This content will no longer be available as of 10/11

Stay tuned for improvements we're making to our Health Information section.

A study in the British Medical Journal found that exercise is superior to home hazard modifications and vision correction when it comes to reducing the number of at-home falls among the elderly.

Researchers at the Accident Research Center in Victoria, Australia, conducted the study among 442 people 70 years and older and living in their own home or apartment. The subjects were randomly assigned to receive at least one of three interventions: a weekly hour-long exercise class, supplemented with daily home exercises; home hazards modification done by the participants or the city's home maintenance program; or vision improvement treatment.

Some subjects received two interventions, one group received all three, and a control group had no interventions. In all, eight groups were studied over an 18-month period. All participants submitted a monthly postcard, on which they recorded their falls.

Exercise was the most effective

The study found that among individual interventions, exercise had the greatest impact on reducing falls. Patients who had their homes modified or their vision corrected had a minimal reduction in their annual fall rate of 3.1% and 4.4%, respectively, compared with the exercise group, which had a significant 6.9% reduction. The group who had all three interventions fared the best, with an estimated reduction in annual falls of 14%.

Exercise improves balance

Patients who took the exercise class were able to reduce their rate of falling primarily by improving their balance, the authors said. The other two interventions may have been less effective because they were not as intense as they needed to be.

The findings lend further support to the importance of exercise in helping elderly people maintain physical function. A study in the American Journal of Preventive Medicine reported that inactive elderly adults showed improvement in physical function after taking an hour-long tai chi class twice a week for 6 months. The improvement was most pronounced among the previously least active participants.

According to the authors of the British Medical Journal study, this research together suggests that exercise programs involving balance improvement might benefit elderly people. More research on the cost effectiveness of such programs is needed to determine whether such programs are worthwhile in helping to prevent falls among the elderly.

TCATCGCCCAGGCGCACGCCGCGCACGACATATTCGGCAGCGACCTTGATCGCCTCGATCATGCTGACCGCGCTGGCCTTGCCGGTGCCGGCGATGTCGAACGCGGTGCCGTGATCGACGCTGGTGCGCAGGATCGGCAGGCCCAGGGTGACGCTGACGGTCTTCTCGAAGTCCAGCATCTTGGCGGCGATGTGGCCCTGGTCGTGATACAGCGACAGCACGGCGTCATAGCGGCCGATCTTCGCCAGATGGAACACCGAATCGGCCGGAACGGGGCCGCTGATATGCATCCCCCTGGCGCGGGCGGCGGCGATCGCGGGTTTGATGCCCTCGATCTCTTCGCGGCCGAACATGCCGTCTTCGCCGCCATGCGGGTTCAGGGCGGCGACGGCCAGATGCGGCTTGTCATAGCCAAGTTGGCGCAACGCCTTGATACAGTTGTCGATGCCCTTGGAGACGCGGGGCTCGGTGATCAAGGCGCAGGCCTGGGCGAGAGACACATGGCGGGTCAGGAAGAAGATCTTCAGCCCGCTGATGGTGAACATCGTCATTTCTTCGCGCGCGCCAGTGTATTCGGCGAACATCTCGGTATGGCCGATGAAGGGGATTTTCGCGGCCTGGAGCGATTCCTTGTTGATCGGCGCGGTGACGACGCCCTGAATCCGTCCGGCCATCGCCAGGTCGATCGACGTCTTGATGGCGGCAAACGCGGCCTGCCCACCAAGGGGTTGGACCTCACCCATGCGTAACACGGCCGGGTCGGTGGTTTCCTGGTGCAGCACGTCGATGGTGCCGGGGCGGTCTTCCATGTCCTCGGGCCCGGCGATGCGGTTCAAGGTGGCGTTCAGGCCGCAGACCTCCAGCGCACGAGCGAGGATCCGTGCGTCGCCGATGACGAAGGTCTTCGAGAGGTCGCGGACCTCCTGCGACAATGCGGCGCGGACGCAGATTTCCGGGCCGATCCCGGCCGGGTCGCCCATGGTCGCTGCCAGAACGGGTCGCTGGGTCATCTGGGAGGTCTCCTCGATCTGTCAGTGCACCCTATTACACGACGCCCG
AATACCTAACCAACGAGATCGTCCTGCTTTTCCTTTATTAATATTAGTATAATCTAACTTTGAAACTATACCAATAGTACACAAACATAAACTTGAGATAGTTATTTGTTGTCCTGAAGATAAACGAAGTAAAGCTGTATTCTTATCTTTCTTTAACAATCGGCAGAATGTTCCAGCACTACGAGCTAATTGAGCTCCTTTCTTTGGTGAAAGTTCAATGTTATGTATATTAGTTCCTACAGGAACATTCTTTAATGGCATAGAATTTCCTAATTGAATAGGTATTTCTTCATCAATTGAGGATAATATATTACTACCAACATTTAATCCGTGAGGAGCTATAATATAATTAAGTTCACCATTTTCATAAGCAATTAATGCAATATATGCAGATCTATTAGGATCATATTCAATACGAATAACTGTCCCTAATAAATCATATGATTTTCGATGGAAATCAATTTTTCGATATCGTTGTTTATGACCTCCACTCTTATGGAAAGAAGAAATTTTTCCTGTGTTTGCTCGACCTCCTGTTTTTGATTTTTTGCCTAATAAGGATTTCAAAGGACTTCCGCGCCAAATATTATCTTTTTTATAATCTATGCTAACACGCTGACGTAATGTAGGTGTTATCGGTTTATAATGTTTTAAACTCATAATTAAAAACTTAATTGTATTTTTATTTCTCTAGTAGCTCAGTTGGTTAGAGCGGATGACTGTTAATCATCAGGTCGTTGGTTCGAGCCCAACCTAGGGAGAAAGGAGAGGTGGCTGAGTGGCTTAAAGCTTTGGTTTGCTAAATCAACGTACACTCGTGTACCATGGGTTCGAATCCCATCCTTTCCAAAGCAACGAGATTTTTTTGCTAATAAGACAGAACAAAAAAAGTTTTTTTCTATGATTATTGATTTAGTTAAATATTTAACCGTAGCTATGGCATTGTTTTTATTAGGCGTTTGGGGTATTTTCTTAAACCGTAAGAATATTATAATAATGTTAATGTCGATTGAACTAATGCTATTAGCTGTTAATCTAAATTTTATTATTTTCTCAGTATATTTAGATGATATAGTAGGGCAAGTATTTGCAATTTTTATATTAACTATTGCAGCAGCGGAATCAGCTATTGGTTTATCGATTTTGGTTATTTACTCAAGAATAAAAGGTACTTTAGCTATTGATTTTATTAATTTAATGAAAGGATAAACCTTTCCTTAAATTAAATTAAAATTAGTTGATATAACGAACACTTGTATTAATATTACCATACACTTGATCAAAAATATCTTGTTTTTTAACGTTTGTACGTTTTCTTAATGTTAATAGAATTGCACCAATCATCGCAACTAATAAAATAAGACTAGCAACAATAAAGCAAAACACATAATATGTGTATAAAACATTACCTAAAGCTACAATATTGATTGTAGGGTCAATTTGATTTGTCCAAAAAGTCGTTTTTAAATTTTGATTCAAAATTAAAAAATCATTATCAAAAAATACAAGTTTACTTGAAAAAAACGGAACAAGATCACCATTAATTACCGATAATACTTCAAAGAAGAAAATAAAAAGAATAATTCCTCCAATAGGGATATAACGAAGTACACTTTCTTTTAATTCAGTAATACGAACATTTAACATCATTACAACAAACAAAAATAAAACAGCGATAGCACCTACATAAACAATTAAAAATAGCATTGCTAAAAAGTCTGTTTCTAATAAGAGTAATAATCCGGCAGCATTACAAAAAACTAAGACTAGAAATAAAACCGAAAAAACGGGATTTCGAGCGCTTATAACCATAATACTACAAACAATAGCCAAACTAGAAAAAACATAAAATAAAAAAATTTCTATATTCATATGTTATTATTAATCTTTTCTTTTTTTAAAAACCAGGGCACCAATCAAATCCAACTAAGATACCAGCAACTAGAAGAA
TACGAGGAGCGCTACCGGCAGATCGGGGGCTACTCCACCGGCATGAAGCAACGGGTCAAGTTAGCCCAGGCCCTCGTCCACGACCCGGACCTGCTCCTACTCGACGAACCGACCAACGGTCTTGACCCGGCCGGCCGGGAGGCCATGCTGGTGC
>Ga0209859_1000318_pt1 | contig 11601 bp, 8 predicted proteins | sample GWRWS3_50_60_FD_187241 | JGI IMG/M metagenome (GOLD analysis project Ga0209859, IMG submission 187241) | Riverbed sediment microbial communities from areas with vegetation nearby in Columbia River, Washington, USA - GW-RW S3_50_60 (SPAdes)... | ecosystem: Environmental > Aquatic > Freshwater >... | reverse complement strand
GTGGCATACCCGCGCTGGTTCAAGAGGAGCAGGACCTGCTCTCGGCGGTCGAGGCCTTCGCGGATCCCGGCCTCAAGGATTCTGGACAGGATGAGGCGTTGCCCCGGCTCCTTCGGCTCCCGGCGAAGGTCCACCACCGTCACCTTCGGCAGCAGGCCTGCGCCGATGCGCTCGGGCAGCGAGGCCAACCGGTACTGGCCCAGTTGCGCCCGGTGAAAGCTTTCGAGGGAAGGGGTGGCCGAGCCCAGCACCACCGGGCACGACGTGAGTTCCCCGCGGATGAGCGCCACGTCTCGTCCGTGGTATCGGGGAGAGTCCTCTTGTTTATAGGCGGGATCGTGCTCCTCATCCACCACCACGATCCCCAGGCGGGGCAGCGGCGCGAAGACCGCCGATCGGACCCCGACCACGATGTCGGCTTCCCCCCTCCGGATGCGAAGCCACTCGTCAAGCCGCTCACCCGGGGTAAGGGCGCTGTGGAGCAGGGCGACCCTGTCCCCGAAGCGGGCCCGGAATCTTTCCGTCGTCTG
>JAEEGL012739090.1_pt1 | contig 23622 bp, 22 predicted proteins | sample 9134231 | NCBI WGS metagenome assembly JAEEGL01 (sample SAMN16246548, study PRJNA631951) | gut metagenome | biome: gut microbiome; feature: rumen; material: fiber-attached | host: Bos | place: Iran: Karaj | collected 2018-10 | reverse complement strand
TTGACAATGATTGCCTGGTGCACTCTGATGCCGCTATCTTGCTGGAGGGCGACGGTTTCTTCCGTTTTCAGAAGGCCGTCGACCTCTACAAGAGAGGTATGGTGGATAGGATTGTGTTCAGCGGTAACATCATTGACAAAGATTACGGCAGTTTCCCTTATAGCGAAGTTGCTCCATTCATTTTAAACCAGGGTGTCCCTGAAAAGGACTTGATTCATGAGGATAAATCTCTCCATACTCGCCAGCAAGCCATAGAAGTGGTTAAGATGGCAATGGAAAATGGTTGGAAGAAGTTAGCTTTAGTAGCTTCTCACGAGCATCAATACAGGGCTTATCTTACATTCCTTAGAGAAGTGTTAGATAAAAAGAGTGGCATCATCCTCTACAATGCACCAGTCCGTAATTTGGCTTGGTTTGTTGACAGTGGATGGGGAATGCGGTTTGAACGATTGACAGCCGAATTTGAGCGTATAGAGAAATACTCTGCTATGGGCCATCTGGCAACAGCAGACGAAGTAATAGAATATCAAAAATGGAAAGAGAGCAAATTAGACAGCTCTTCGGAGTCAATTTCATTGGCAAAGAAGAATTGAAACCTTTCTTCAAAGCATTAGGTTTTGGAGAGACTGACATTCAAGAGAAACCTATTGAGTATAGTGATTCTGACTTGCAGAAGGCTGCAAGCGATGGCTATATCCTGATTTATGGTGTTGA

References

Day L, Fildes B, Gordon I, et al. Randomised factorial trial of falls prevention among older people living in their own homes. BMJ. 2002;325:128-133.

Li F, Fisher KJ, Harmer P, McAuley E. Delineating the impact of Tai Chi training on physical function among the elderly. Am J Prev Med. 2002;23(2S):92-97.

Review Date: 6/28/2011

Reviewed By: Jeffrey Heit, MD, Internist with special emphasis on preventive health, fitness and nutrition, Philadelphia VA Medical Center, Philadelphia, PA. Review provided by VeriMed Healthcare Network. Also reviewed by David Zieve, MD, MHA, Medical Director, A.D.A.M., Inc.

A.D.A.M. qualityA.D.A.M., Inc. is accredited by URAC, also known as the American Accreditation HealthCare Commission (www.urac.org). URAC'saccreditation program is an independent audit to verify that A.D.A.M. follows rigorousstandards of quality and accountability. A.D.A.M. is among the first to achieve this important distinction for online health information andservices. Learn more about A.D.A.M.'s editorialpolicy, editorialprocess, and privacypolicy. A.D.A.M. is also a founding member of Hi-Ethics and subscribes to the principles of the Health on the Net Foundation (www.hon.ch.)

The information provided herein should not be used during any medical emergency or for the diagnosis or treatmentof any medical condition. A licensed medical professional should be consulted for diagnosis and treatment of any and all medical conditions.Call 911 for all medical emergencies. Links to other sites are provided for information only -- they do not constitute endorsements of those other sites. © 2014 A.D.A.M., Inc. Any duplication ordistribution of the information contained herein is strictly prohibited.

A.D.A.M.